Cute toddler boy in supermarket choosing fresh organic carrots

Knowledge of nutrition without application leads nowhere. Be a “change helper” by helping kids recognize healthy habits; inspiring positive attitudes; identifying and developing skills; and setting realistic goals. The following example identifies a healthy habit and focuses on one of a number of skills for making “Smart Servings.”

Healthy Habit Goal: Choose “Smart Servings”
An activity that targets skills for recognizing and choosing less of foods high in saturated fat and added sugar.

Ask kids to:

  1. Identify their favorite snack foods and list them on a board.
  2. Review the list and identify snacks that might be higher in fat and/or sugar.
  3. Bring in package labels or search for product nutrition facts labels online.
    – Review the labels for serving sizes and compare to typical intake.
    – Check fat and added sugar content.
    – Rank the order of foods from those highest to lowest in fat. Do the same for added sugar.
  4. Talk about strategies for lowering fat and added sugar intake (answer: smaller servings or choosing those foods less often, or making another lower fat/sugar choice).
  5. Talk about whether or not they would use those strategies to make a change. If not, identify the barriers and possible solutions.
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Mix and Learn

November 7, 2016

Happy kids preparing a meal in the kitchen

When it comes to kids, cooking provides one of the best ways for learning about healthy eating without them being aware they are learning! At holiday time, simple mixes make a festive snack and can provide many teachable moments. Try it. You may like it!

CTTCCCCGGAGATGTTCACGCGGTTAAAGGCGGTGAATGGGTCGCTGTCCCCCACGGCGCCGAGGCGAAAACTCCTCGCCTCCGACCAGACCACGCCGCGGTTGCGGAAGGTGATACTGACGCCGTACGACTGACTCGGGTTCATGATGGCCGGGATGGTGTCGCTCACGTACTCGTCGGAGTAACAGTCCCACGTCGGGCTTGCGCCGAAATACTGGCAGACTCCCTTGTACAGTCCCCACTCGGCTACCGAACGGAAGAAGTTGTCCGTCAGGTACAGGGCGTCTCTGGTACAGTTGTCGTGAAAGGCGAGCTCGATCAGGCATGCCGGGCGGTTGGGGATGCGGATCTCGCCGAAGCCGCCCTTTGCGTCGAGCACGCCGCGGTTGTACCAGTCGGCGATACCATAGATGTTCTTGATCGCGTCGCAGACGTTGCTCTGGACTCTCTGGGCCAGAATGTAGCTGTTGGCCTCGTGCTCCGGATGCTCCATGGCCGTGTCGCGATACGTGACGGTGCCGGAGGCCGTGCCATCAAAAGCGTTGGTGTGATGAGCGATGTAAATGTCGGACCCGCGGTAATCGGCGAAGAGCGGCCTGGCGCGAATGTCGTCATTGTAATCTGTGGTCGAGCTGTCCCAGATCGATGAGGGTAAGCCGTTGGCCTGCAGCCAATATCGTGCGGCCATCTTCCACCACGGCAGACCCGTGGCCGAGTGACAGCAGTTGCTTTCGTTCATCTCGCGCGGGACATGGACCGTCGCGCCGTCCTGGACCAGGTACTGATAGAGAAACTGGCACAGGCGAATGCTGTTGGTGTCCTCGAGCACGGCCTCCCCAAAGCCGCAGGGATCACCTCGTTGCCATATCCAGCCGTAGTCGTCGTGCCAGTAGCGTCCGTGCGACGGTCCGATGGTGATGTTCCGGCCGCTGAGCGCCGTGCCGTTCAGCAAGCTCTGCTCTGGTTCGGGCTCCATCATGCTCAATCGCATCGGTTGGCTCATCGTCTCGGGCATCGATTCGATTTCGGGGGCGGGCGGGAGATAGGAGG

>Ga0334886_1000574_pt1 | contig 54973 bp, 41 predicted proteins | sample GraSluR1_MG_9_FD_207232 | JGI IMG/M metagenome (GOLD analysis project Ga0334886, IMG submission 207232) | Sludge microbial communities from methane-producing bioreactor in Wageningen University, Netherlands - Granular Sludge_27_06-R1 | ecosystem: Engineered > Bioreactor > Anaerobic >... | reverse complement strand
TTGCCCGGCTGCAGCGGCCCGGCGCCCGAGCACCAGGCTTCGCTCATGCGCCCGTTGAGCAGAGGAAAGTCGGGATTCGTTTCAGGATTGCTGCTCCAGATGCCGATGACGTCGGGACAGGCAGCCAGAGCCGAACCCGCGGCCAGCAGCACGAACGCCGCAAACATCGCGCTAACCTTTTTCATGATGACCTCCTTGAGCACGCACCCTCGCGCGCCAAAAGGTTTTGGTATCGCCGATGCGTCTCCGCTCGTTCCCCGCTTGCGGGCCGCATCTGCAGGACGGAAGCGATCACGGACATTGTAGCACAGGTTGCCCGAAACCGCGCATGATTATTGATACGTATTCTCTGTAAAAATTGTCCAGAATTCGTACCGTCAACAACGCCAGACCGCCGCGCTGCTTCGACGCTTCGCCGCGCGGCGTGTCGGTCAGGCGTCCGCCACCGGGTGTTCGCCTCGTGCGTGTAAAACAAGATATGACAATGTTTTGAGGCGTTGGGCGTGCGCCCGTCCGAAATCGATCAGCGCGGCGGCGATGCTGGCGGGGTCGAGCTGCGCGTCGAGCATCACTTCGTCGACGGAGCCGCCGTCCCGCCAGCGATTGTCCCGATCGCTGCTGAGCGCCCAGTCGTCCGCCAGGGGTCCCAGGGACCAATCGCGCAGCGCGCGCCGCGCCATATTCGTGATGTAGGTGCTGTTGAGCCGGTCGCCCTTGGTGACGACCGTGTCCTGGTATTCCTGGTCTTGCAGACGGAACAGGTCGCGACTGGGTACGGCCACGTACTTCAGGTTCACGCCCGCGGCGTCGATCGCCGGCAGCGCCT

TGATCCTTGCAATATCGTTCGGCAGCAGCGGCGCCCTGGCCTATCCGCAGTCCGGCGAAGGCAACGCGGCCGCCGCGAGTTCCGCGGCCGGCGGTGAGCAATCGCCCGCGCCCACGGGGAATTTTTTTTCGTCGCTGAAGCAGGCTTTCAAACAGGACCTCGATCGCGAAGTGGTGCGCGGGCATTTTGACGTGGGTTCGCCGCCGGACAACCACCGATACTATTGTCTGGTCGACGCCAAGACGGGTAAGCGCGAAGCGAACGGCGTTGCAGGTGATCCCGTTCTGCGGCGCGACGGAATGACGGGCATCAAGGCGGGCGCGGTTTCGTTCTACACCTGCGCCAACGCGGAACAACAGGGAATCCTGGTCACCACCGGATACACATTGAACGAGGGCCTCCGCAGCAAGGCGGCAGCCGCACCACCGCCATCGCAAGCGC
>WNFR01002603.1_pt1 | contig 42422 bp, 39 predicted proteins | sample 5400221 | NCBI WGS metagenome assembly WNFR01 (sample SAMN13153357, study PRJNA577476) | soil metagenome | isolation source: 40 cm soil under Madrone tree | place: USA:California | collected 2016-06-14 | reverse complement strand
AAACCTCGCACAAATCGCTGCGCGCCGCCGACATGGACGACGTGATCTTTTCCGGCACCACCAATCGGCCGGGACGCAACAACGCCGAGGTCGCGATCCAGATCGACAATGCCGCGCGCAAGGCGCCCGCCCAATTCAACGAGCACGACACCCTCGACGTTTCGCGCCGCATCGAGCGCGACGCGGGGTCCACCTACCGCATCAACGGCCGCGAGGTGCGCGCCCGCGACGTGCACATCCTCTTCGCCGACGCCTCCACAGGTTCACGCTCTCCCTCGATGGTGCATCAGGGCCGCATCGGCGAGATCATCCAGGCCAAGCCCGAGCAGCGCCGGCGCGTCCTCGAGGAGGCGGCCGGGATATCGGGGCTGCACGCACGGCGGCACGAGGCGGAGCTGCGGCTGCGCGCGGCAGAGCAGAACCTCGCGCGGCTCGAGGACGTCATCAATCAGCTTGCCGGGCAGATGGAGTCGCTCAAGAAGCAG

If you are a classroom teacher, consider giving the following recipe to room mothers for holiday party preparation rather than having the kids mix it up. However, with teachable moments you can still give kids some touch, smell, taste and learn experiences!

Snack Mix Recipe

4 cups Wheat Chex cereal
4 cups Cheerios
2 cups mini pretzels
6 cups packaged popcorn
1 cup pumpkin seeds (optional)
1 cup dried fruit (such as cran-raisin)
1 cup mini chocolate chips

Mix all ingredients. Makes approximately 25-¾ cup servings.

Note: Save the Nutrition Facts labels for each ingredient.

Teachable moments:

  1. Identify MyPlate food groups for each ingredient. Discover which ingredient does not belong to any food group.
  2. Look at the Nutrition Facts label and ingredient list.
    • Look at each label for the serving size. Use a measuring cup to demonstrate the size.
    • Look at each recipe ingredient for the amount of sugar it contains. (As a reference, four grams of sugar is about 1 teaspoon.) Which ingredients have the most sugar? Look at the recipe and amount of each ingredient in the recipe. Related to healthier balance, ask why the recipe has smaller amounts of dried fruit and chocolate chips than cereal.
    • Find the products with whole grain listed as a first ingredient. Point out that MyPlate encourages us to eat more whole grains.
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